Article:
Unfortunately, little remains of Dunraven Castle, which was not a proper castle at all, but a castellated mansion built in 1803. The ‘castle’ dominated the headland overlooking Dunraven Bay (which was itself the site of an Iron Age hillfort), but, after falling into disrepair, was demolished for safety reasons in 1963. What remains is a beautiful walled garden through which a detour should definitely be made.

West of Dunraven Bay (where the Heritage Coast Centre is located) the coast is more populated. Ogmore-by-Sea is a popular resort that, for many years, has acted as a second home to the poet and short-story writer, Dannie Abse, and features prominently in the autobiographical stories collected in Ash on a Young Man’s Sleeve (1954) and There was a Young Man from Cardiff (1991).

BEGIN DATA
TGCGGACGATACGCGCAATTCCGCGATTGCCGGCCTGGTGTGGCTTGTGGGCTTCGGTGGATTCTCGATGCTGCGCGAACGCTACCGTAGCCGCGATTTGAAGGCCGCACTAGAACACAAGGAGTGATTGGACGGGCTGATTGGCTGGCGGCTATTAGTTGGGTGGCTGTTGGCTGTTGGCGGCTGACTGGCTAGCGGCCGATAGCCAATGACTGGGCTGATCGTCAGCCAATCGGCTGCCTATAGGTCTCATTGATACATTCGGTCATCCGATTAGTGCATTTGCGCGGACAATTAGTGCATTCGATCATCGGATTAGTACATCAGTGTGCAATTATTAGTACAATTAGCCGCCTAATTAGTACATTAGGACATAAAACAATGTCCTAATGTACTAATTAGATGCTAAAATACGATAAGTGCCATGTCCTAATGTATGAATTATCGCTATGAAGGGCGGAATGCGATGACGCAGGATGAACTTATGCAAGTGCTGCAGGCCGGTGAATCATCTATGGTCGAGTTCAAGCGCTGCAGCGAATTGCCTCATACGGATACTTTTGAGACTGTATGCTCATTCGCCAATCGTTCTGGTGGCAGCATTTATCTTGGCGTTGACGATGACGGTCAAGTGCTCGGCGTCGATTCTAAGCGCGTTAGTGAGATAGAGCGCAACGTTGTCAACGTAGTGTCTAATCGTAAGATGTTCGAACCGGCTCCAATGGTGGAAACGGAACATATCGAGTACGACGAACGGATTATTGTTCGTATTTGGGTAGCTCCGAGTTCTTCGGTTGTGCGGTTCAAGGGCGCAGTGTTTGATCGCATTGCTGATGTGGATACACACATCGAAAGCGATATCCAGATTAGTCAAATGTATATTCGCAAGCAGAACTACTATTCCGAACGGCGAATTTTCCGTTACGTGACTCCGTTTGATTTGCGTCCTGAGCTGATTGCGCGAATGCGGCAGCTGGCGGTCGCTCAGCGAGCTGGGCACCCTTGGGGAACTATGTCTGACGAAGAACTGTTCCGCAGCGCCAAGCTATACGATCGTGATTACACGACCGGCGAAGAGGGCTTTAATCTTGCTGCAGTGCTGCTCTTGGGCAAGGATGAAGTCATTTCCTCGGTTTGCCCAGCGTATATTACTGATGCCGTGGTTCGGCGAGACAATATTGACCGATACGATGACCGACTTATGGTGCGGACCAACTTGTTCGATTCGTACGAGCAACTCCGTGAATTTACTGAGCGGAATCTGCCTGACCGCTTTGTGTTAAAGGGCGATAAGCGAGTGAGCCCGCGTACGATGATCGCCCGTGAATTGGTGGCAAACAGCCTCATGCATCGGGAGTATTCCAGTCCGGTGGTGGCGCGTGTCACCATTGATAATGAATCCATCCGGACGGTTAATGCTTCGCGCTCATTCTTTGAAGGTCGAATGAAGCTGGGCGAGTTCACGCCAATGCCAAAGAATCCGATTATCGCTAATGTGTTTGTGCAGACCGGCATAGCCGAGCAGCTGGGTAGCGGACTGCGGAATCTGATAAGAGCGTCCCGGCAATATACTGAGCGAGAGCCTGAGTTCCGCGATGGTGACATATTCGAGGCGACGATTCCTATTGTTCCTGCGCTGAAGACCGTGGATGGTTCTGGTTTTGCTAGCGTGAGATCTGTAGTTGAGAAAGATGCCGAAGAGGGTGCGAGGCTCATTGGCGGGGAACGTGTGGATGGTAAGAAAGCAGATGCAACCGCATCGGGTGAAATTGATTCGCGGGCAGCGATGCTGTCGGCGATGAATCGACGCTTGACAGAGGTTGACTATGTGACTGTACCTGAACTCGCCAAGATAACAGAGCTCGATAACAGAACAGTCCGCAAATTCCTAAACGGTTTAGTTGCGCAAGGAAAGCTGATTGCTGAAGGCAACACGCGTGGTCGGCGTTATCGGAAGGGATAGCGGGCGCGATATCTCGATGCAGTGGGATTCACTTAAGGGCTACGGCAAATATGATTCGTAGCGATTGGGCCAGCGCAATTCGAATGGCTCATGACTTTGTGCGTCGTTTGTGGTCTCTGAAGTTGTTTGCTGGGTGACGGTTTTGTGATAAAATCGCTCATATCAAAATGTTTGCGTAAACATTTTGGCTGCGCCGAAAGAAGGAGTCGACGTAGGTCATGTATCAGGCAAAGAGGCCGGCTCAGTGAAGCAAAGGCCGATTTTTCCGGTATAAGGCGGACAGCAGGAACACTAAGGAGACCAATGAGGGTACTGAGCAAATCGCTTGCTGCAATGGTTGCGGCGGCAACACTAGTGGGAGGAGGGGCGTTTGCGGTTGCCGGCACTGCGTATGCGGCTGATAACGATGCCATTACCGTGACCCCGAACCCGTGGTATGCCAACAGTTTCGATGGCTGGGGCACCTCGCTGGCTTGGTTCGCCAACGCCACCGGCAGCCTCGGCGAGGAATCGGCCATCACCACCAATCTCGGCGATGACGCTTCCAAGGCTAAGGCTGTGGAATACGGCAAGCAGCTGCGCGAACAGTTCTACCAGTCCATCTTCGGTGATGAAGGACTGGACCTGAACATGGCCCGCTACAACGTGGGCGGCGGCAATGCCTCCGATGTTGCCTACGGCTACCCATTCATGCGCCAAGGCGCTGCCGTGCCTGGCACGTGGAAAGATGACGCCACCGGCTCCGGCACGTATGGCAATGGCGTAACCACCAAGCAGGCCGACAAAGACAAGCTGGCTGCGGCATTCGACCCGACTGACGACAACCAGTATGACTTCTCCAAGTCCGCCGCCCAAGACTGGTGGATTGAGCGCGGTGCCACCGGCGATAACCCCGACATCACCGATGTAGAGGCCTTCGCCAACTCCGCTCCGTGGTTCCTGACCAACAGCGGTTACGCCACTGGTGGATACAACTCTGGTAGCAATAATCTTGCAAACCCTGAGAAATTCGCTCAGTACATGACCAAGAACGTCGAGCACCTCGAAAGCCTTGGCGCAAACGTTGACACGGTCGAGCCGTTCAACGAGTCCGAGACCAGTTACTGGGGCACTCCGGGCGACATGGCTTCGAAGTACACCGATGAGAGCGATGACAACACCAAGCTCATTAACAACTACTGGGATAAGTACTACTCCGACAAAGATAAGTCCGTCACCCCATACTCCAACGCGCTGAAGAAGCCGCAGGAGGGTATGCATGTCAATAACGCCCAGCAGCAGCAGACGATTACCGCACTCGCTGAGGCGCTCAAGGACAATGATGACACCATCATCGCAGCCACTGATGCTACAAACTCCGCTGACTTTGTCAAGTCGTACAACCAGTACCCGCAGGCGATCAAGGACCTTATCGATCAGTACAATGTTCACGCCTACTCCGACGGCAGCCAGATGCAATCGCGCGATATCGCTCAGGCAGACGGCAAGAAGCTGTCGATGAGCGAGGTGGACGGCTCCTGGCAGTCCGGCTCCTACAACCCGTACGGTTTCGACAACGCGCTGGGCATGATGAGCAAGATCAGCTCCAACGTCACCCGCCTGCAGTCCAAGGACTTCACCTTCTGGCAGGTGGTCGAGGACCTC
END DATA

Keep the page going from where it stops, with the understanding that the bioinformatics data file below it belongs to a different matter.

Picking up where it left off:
Ogmore Castle on the Glamorgan Heritage Coast

Ogmore Castle on the Glamorgan Heritage Coast

From Ogmore, the direct route to Newton along the beach of Traeth yr Afon is impeded by the tidal flow of the Ogmore River. At low tide wading the river should present few difficulties, but the official route detours inland along its eastern bank as far as Ogmore Castle. Here you may encounter traffic jams of walkers waiting to cross the ever popular stepping stones.

Sand dunes and castles

On the far side of the Ewenny and Ogmore Rivers lie the thatched houses of Merthyr Mawr. It is hard to believe today, but this tranquil village was almost lost a hundred years ago beneath the advancing sands of Merthyr-mawr Warren, which had been stripped by rabbits of their stabilising vegetation. Fortunately, the planting of buckthorn bushes along the edge of the dunes helped to stabilise the sand and prevent it from advancing further. This was not the first time the shifting sands of the warren had threatened a community. Candleston Castle, now on the edge of the dunes, was abandoned shortly after its construction in the fourteenth century when sand engulfed its surrounding estates.